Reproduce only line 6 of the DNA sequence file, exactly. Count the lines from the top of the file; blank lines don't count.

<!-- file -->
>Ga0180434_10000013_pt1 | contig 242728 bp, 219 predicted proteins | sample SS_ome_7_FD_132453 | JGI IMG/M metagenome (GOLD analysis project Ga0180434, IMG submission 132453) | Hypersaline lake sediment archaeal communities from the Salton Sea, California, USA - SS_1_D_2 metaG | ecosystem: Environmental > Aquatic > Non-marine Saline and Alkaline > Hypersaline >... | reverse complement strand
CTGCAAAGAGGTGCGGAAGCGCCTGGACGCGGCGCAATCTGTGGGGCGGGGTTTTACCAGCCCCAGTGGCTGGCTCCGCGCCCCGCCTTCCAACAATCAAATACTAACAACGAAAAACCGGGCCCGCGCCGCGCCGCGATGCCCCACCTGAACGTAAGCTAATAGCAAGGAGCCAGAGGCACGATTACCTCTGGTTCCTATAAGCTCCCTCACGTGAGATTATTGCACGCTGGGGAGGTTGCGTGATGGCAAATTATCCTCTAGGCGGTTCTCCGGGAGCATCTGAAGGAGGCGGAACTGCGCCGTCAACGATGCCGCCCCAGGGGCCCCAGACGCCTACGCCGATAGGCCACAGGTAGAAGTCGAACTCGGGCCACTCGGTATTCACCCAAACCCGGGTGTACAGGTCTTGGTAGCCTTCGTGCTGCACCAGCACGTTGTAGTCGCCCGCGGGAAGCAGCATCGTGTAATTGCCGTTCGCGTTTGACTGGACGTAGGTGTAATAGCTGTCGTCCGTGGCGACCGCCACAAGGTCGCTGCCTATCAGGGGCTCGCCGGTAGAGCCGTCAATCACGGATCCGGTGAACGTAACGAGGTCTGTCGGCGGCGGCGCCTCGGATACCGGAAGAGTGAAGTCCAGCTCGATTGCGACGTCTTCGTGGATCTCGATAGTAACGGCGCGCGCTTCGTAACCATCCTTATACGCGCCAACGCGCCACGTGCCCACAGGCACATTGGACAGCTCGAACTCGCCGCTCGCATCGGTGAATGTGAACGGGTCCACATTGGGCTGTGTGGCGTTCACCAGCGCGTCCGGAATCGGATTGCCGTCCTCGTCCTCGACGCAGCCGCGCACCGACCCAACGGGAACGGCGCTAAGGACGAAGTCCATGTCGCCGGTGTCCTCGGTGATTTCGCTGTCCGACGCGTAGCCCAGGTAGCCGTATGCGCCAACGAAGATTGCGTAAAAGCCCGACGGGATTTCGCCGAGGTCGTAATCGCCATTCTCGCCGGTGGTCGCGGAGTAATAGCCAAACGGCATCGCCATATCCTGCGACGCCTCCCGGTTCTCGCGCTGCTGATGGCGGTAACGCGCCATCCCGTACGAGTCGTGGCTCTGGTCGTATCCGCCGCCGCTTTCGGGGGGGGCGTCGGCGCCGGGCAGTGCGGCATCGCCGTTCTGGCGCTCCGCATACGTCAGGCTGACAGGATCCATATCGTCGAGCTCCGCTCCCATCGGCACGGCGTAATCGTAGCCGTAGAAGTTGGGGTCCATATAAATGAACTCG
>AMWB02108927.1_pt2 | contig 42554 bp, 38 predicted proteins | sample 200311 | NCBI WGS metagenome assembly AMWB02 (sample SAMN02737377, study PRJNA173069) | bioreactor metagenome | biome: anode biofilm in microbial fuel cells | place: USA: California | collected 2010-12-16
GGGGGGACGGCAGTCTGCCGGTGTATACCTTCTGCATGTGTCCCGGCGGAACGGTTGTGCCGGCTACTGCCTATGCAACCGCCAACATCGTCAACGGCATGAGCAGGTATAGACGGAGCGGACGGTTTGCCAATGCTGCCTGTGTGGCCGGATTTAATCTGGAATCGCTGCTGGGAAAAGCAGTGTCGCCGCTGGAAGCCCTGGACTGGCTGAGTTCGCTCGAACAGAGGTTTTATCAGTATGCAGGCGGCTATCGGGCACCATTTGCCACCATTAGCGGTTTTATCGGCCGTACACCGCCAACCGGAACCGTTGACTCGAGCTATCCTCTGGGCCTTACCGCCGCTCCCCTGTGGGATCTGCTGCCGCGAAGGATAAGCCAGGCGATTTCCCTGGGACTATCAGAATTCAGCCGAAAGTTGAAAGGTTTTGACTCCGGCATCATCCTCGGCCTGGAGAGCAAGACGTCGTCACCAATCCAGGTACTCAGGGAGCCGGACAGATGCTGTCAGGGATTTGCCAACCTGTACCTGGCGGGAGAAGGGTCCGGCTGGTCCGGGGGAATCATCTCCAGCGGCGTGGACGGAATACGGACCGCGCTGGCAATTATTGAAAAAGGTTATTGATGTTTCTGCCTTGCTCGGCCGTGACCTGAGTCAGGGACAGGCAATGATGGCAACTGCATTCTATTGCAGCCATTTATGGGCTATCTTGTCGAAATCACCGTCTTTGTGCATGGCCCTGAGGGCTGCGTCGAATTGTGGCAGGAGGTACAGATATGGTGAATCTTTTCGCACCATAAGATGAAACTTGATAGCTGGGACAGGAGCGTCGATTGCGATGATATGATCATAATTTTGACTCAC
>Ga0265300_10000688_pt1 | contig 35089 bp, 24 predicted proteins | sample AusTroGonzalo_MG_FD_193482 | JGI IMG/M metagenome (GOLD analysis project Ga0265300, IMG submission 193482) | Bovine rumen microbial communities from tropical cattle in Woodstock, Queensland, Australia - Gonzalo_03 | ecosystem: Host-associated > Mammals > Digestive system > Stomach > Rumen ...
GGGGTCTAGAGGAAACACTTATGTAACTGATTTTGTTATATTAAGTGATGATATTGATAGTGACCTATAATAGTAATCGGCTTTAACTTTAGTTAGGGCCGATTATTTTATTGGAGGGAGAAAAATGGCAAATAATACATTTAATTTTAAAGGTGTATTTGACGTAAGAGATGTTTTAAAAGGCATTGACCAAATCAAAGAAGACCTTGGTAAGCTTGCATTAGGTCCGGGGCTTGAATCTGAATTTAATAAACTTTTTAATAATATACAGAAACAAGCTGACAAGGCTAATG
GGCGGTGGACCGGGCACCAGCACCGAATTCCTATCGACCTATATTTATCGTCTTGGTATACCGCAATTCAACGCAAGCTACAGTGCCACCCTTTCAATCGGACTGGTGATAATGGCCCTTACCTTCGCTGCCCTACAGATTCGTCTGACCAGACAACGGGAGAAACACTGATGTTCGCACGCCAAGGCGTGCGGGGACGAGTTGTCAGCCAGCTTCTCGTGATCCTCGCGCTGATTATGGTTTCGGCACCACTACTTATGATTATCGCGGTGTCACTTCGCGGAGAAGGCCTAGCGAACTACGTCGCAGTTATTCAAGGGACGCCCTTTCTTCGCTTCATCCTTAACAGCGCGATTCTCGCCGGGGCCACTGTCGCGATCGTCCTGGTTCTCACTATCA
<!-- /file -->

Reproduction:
GGGGTCTAGAGGAAACACTTATGTAACTGATTTTGTTATATTAAGTGATGATATTGATAGTGACCTATAATAGTAATCGGCTTTAACTTTAGTTAGGGCCGATTATTTTATTGGAGGGAGAAAAATGGCAAATAATACATTTAATTTTAAAGGTGTATTTGACGTAAGAGATGTTTTAAAAGGCATTGACCAAATCAAAGAAGACCTTGGTAAGCTTGCATTAGGTCCGGGGCTTGAATCTGAATTTAATAAACTTTTTAATAATATACAGAAACAAGCTGACAAGGCTAATG